Updated: Oct 1, 2020
Wildlife officials in Zimbabwe say they suspect a bacterial disease called hemorrhagic septicemia, is responsible for the deaths of more than 30 elephants since late August.
The recent incident follows the deaths of hundreds of elephants in neighbouring Botswana, under mysterious circumstances, and likely caused by toxins made by microscopic algae in water, it has been reported.
The elephants were found lying on their stomachs, which experts say suggests they died suddenly.
Park officials do not believe they were the victims of poaching as their tusks had not been removed.
Botswana and Zimbabwe are home to roughly half of the continent's 400,000 elephants and often targeted by poachers.
Zimbabwe Parks and Wildlife Management Authority Director-General Fulton Mangwanya told a parliamentary committee on Monday that so far 34 dead elephants had been counted.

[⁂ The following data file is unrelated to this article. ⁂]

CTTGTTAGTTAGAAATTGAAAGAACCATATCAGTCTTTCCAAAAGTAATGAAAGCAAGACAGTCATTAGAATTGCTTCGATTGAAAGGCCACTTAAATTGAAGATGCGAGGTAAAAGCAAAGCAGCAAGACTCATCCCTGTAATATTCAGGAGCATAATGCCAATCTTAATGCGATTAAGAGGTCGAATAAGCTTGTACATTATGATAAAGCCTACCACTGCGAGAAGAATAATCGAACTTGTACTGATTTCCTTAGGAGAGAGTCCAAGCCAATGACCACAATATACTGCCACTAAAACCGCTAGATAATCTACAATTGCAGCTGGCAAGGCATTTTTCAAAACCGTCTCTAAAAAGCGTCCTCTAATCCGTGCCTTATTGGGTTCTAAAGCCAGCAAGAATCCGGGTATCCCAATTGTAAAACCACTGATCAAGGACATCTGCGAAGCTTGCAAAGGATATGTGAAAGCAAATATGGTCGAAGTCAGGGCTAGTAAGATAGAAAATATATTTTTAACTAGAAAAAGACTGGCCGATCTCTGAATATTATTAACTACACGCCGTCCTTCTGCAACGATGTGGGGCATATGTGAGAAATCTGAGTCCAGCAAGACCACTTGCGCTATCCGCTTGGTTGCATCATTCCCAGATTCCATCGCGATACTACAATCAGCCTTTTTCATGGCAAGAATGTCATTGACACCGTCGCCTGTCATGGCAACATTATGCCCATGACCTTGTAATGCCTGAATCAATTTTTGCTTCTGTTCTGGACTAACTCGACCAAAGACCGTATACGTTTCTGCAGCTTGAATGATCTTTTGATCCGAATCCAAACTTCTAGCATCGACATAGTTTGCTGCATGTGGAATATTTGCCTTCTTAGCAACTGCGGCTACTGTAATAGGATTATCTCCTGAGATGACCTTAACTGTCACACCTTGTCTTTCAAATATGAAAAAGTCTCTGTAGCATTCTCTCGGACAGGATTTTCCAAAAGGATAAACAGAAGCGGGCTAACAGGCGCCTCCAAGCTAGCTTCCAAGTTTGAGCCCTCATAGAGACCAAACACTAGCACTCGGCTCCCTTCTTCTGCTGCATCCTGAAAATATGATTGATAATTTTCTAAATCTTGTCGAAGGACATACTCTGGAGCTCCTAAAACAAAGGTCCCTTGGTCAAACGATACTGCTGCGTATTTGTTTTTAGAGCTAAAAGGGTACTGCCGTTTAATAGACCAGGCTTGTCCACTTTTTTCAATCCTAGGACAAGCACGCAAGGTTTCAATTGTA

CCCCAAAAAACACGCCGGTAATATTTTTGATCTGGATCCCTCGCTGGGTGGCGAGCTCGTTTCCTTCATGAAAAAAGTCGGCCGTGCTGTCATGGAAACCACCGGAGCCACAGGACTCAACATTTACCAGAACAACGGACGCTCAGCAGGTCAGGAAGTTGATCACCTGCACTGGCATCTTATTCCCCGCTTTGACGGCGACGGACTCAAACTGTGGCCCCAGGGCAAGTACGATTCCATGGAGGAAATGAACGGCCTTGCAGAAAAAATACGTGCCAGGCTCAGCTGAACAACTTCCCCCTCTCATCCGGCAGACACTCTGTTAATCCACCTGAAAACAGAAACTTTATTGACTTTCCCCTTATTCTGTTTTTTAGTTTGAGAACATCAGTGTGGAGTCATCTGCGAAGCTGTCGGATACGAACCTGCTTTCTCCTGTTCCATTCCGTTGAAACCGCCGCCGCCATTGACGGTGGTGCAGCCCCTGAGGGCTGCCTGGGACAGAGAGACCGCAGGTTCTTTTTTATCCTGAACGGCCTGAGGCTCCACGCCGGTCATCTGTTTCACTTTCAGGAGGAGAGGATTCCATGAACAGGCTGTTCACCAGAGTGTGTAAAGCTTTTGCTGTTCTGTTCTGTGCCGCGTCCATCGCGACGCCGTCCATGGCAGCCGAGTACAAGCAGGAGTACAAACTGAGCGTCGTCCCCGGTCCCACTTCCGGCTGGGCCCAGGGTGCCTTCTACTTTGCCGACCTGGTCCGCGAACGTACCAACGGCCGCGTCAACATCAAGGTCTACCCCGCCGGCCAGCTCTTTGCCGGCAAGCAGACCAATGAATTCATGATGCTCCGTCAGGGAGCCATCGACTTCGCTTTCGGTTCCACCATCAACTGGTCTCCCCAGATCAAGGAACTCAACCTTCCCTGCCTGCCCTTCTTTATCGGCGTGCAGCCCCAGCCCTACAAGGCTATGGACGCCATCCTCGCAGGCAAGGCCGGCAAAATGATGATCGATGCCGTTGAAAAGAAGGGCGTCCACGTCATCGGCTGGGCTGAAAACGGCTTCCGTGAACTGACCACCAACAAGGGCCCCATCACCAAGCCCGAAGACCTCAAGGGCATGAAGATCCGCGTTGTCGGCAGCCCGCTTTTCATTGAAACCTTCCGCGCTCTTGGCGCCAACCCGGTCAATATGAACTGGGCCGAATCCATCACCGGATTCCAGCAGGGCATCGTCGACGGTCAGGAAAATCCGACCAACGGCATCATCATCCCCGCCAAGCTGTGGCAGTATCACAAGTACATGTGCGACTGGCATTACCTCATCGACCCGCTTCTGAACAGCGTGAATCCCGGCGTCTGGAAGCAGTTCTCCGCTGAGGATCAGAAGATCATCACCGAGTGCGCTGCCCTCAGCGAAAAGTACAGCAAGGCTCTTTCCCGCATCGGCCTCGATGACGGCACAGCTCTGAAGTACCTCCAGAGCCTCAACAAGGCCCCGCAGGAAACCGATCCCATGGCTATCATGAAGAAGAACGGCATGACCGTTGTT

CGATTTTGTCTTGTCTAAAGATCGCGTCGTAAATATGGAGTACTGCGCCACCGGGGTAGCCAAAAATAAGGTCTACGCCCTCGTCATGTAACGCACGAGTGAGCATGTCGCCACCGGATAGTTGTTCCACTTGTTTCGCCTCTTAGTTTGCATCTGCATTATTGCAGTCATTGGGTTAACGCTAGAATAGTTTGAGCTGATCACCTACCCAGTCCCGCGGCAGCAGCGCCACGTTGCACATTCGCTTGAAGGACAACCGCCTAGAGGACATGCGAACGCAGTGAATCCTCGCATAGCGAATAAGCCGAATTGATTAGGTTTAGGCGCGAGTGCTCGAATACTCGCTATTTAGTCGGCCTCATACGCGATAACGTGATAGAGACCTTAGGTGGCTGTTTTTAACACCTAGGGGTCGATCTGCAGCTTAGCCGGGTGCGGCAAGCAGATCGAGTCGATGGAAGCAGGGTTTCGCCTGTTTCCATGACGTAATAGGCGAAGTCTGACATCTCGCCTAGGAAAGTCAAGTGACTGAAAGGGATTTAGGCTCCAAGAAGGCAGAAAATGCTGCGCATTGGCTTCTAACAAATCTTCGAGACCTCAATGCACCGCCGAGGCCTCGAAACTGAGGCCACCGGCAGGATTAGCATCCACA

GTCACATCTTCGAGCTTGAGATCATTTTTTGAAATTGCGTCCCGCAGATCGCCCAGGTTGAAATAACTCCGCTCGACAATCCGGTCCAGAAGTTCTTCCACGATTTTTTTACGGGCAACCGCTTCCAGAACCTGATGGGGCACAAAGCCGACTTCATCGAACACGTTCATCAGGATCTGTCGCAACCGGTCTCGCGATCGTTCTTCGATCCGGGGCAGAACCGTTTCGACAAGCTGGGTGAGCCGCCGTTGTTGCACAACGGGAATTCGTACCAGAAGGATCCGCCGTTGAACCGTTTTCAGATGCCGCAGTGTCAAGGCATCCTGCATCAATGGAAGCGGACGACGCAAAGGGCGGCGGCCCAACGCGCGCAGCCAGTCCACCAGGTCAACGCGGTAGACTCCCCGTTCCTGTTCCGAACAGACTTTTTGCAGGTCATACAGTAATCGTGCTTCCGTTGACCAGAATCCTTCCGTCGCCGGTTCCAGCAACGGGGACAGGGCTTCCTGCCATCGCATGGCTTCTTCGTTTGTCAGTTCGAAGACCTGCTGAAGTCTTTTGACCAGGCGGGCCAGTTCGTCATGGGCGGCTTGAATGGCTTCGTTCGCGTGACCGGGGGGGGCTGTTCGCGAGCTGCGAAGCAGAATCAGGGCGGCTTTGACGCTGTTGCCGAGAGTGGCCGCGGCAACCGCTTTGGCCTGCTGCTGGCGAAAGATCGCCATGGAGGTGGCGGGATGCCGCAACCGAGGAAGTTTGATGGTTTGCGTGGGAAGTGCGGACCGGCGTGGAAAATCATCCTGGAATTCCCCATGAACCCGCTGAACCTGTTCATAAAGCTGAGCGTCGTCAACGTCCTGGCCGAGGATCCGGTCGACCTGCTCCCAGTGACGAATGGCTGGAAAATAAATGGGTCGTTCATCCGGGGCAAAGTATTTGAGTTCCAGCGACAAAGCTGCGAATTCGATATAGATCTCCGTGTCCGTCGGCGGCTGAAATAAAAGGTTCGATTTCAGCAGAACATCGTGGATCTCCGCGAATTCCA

"It is unlikely that this disease alone will have any serious overall impact on the survival of the elephant population," he said. "
The northwest regions of Zimbabwe have an over-abundance of elephants and this outbreak is probably a manifestation of that, particularly in the hot, dry season elephants are stressed by competition for water and food resources."
Postmortems on some of the dead elephants showed inflamed livers and other organs, Mangwanya said.
Scientists warn that climate change may be making these incidents - known as toxic blooms - more likely, because they favour warm water.